Print

Print


Could you please post this call for papers on Screen-L.

Thanks,
Roger Hallas

+++++++++++++++++++++++++++++++++++++++++++++++++++++++++++++++++++++++++++++++
APOLOGIES FOR ANY CROSS-POSTING!

THE IMAGE AND THE WITNESS

CALL FOR PAPERS

Submissions are invited for an edited book with the working title The
Image and the Witness, which will explore the twin concerns of the
image as witness and images of witnesses to traumatic historical
events. In recent years photographic, film, video and televisual
images have played an increasingly important role in the formation
and documentation of historical events. Similarly, archival images of
past traumatic events have become ever more accessible. At the same
time however, the computer generation and manipulation of media
images problematize the notion of the "original" image that witnesses
historical events. Parallel to developments in image production and
dissemination, scholarly interest in the aesthetics and politics of
imaging trauma has understandably burgeoned. At the center of this
literature has been concern for both the psychological and political
significance of witnessing historical trauma. In the ever-expanding
field of image studies, there has also been a continued interrogation
of the ethics and aesthetics of images which document the traumatic
historical event. This collection will examine the urgent concerns
raised by analogue and digital images of traumatic historical events,
concerns that lie at the intersection of image studies and trauma
studies. Such events could include: the Holocaust;
Hiroshima/Nagasaki; wars, such as the Gulf War, the Balkan wars or
World War II; the Intifada; September 11; the AIDS epidemic; the rise
and fall of political dictatorships, such as those of Milosevic,
Pinochet and Ceausescu; colonization; mediated catastrophes or
crises; and human rights abuses.
We envision contributions that explore the image and the witness from
within a variety of conceptual sites The collection will be organized
according to these sites. Possible sites include: the
aestheticization of the event/witness; the politics of framing and/or
narrativizing the witness/event; challenges to notions of realism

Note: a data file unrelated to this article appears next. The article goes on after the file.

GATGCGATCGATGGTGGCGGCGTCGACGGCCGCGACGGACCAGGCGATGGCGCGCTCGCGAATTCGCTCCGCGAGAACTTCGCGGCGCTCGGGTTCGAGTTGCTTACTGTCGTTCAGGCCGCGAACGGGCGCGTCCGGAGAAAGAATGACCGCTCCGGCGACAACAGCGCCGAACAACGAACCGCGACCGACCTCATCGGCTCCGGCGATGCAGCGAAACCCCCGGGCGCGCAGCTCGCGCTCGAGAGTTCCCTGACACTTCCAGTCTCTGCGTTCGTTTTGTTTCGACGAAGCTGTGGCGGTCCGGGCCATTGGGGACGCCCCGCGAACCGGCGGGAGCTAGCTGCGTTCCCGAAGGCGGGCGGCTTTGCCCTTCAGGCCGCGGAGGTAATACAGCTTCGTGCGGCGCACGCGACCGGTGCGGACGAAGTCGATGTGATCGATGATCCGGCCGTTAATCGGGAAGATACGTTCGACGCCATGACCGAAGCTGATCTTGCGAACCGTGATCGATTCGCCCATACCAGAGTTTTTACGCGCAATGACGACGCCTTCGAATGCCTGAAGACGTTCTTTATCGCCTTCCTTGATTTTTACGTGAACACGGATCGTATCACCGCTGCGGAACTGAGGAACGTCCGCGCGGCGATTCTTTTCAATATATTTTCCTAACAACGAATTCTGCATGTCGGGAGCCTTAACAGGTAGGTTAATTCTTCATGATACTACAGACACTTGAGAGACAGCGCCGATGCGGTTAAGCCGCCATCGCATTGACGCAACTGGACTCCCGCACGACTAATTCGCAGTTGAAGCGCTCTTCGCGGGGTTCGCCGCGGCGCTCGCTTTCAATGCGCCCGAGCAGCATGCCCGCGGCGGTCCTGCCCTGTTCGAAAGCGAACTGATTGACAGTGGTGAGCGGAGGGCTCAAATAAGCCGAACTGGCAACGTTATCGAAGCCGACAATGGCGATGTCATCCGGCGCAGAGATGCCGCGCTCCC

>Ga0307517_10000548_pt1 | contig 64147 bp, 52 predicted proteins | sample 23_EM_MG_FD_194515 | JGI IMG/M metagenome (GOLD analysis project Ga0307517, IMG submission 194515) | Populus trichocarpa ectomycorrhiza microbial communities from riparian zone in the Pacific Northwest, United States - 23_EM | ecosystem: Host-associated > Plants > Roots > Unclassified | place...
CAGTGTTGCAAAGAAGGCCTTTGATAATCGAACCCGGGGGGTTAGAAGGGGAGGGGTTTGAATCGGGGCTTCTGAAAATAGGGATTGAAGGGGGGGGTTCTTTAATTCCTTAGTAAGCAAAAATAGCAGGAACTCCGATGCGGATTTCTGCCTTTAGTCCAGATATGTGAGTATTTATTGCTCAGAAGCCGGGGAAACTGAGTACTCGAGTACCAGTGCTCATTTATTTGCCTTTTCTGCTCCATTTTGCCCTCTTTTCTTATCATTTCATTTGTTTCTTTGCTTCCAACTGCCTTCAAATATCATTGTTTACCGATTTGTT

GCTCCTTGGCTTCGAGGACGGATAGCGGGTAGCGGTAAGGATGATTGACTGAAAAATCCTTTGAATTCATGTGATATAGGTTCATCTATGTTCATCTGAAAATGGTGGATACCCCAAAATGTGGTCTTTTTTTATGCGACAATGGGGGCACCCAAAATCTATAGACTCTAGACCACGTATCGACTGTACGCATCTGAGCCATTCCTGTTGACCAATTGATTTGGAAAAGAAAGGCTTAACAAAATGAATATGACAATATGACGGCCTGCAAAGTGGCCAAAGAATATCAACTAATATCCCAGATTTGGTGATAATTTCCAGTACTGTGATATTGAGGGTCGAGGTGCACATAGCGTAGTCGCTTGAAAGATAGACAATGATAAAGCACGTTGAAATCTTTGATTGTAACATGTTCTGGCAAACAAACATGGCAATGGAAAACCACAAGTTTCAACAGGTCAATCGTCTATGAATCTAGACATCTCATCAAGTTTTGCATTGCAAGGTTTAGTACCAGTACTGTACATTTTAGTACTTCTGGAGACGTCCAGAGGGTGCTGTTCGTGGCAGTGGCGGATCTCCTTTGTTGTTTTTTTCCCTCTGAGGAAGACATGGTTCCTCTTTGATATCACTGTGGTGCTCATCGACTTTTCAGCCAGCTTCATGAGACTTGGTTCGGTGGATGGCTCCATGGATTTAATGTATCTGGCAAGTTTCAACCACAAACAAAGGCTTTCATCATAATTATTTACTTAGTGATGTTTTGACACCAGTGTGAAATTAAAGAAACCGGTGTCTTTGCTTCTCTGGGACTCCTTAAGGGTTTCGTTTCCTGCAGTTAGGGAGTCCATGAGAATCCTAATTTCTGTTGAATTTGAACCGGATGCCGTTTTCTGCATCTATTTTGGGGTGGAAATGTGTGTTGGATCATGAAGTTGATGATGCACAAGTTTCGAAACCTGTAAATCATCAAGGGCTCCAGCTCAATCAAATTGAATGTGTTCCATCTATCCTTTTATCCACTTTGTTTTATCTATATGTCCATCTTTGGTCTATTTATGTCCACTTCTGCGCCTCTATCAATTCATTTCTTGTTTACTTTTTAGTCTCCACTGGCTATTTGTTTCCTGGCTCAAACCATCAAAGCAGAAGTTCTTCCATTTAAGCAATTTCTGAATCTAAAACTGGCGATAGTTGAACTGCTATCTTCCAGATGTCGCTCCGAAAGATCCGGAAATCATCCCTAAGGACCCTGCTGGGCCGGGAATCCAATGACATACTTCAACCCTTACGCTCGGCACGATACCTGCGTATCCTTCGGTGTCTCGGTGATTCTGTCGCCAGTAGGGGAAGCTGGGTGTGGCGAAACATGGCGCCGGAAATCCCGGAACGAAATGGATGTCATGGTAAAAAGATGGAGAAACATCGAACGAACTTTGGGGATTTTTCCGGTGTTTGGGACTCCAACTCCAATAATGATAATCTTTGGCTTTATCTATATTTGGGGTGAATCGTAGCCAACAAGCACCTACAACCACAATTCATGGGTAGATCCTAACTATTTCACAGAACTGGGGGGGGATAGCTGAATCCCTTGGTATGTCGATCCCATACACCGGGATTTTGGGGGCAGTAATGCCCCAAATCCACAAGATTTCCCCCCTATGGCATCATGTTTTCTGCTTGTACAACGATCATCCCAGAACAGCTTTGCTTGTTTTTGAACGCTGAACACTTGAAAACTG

mobilized through witnessing; the indexicality of the image; the
image as a form of documentary evidence for the writing of history;
the presence, absence and appearance of the event and/or image;
authorship and ownership of the image; the status of the body in the
act of witnessing; the assertion of identity through witnessing; the
politics of the image archive in narratives of witnessing; the
appropriation of images for uses other than those for which they were
designed; the relationship between the image and linguistic or
textual testimony; the ethics of image production, reproduction and
dissemination; the ethical responsibility for remembering.
Through the intersection of images of traumatic historical events and
a variety of conceptual sites, the collection will both contribute to
ongoing debates about the politics and aesthetics of witnessing, and
better assess the role of the still and moving image within
contemporary history and culture more generally.

The book will be edited by Frances Guerin (University of Kent, Canterbury, UK)
and Roger Hallas (Syracuse University, USA).

Send a 500 word proposal and brief resume by December 1, 2002
(revised deadline) to:

Frances Guerin, School of Drama, Film and Visual Arts, Rutherford
College, University of Kent, Canterbury, Kent CT2 7NX, United
Kingdom. Fax: +44 1227 82 7846, email: [log in to unmask]

----
For past messages, visit the Screen-L Archives:
http://bama.ua.edu/archives/screen-l.html